Many people working in the drug and alcohol treatment sector are familiar with the work of Professor David Best (and others) around the importance of ‘Recovery Capital’ - or in other words, the resources which individuals have access to, to support their recovery, and the different kinds of this, whether individual, social or community capital – and the increasing understanding of the fact that sustained recovery doesn’t happen in a vaccuum, or even within services, but takes place in the community; and also the work of Dr Ed Day, the National Recovery Champion, who has spoken and written a lot about the various attributes of a Recovery Oriented System of Care, which, as well as support from services and professionals, places great emphasis on leveraging Lived Experience and community assets to get the best results.
So, the concept of an Inclusive Recovery City builds upon these: in a nutshell, an Inclusive Recovery City is like a ‘super-charged’ Recovery Oriented System of Care, with an emphasis on the role of the wider community in supporting recovery.
Professor David Best (Leeds Trinity Uni) and Dr Charlotte Colman (Sheffield Hallam University) first published a paper on the concept in 2018.
Central idea: few can and no-one should have to walk the recovery path alone. It’s an approach which emphasises the positive value that people in recovery have to wider society – and, crucially, to remove the shame and stigma around addiction.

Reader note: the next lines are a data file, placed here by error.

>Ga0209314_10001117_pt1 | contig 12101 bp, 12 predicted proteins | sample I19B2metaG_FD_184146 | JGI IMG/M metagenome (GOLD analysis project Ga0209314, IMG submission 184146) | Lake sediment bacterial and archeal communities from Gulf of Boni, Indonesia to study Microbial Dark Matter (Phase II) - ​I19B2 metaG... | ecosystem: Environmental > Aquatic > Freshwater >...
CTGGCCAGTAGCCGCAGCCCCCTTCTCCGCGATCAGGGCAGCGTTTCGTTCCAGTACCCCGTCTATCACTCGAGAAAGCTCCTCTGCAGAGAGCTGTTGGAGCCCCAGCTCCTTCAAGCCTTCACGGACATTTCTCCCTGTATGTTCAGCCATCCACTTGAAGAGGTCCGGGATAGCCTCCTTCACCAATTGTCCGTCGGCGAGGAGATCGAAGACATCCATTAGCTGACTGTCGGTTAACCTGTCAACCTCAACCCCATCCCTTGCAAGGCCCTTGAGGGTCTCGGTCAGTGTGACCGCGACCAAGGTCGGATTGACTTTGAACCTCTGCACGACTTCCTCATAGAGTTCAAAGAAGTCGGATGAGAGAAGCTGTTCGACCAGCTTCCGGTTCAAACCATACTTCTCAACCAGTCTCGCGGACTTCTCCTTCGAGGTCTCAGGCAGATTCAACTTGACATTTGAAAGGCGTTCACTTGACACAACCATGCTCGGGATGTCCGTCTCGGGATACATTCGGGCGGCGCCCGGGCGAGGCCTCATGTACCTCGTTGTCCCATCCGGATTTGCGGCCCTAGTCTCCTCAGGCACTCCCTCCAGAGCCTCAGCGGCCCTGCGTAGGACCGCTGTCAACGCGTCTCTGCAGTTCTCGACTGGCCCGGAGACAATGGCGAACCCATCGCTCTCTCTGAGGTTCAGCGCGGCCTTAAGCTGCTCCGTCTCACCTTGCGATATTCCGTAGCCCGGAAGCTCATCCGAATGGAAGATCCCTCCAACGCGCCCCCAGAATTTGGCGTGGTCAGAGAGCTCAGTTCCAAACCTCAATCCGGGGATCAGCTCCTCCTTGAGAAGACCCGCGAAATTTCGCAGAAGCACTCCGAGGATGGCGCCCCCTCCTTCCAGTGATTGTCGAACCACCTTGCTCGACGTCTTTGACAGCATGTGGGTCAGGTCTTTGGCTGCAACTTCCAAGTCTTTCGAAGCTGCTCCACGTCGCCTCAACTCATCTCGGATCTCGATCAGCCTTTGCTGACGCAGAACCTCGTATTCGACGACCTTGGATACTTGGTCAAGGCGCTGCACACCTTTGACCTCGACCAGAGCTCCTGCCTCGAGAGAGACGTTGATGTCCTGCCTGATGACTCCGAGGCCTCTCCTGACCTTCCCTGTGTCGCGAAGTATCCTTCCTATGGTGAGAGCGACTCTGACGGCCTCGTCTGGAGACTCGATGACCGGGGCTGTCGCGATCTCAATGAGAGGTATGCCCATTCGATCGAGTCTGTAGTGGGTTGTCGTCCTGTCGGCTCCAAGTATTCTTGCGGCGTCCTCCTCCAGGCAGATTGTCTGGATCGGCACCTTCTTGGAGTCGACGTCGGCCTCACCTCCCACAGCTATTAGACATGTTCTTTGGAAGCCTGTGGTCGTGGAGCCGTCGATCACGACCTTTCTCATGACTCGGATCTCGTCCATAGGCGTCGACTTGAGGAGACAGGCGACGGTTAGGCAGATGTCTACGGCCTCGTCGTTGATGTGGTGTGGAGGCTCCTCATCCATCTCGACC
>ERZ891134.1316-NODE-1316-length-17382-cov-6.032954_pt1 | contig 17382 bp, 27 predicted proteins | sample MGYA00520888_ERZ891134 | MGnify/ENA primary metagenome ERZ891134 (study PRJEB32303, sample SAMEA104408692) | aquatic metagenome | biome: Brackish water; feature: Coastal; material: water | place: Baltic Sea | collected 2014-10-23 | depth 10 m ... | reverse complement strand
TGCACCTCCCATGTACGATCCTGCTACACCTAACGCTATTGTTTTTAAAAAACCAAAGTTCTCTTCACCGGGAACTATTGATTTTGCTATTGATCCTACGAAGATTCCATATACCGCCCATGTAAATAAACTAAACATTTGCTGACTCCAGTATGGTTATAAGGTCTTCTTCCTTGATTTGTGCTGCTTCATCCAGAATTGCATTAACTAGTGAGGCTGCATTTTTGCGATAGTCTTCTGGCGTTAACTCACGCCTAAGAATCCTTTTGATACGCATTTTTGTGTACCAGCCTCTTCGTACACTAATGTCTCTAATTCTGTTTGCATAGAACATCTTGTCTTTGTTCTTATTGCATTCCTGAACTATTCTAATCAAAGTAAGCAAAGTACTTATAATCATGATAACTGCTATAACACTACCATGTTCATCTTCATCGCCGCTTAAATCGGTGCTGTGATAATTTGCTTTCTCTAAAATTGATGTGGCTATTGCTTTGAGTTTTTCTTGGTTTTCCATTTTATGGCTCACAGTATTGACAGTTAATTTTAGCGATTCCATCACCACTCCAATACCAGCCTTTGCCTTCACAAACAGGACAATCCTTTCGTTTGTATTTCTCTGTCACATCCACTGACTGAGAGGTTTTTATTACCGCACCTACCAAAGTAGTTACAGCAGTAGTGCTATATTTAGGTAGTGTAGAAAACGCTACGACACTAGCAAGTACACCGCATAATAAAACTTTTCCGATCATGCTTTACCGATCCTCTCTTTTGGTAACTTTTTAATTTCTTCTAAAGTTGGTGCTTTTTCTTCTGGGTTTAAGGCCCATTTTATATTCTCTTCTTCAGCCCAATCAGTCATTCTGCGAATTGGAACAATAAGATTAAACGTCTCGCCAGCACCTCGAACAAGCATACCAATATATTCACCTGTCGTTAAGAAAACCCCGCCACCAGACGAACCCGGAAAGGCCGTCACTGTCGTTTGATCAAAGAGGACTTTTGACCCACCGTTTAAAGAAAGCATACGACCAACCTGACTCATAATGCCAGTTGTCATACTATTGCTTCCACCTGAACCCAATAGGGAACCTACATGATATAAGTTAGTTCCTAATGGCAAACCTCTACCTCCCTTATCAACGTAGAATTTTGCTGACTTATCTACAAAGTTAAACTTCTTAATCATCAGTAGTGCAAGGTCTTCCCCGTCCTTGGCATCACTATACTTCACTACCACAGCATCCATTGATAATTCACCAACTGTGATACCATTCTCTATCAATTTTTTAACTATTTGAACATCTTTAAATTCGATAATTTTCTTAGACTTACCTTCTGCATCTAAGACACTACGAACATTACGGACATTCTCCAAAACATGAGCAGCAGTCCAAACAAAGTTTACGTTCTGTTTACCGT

Challenge stigma around recovery and the associated social exclusion – at city level
Make recovery visible, celebrate it and create a safe environment supportive to recovery again at a city level
Through doing this, generate as many opportunities and pathways for longer term recovery to flourish as possible
What is already happening?
The National Roundtable Group's membership includes Nottingham, Leeds, Sheffield, York, Derby, Middlesbrough and Blackpool amongst others. Membership of the group consists of Lived Experience Recovery Organisations (LEROs),service providers and city council representation and anyone who is interested/ invested in the concept for their area.
An early adopter of the initiative is Middlesborough, which has worked closely with David Best and the main LERO in Middlesbrough, Recovery Connections, on the process, resulting in them publicly declaring themselves an IRC in May 2023. Other cities such as Leeds and Derby have already started the process of becoming one. I can share a link to recent Channel 4 news item about the process they are going through, for anyone who is interested.
This model now has international traction, with European cities of Dublin, Gothenburg, Ghent as partners with cities in the US, Canada, Australia and New Zealand interested in joining the movement.
The most recent meeting was hosted at Café Sobar in December, at which attendees heard about latest developments from Professor David Best, and shared their progress in gaining buy-in to the concept and associated activities, as well as hearing from international members. It's an exciting time for the group and it was inspiring to hear what other LEROs up and down the country are achieving in changing perceptions and making recovery visible in a positive way.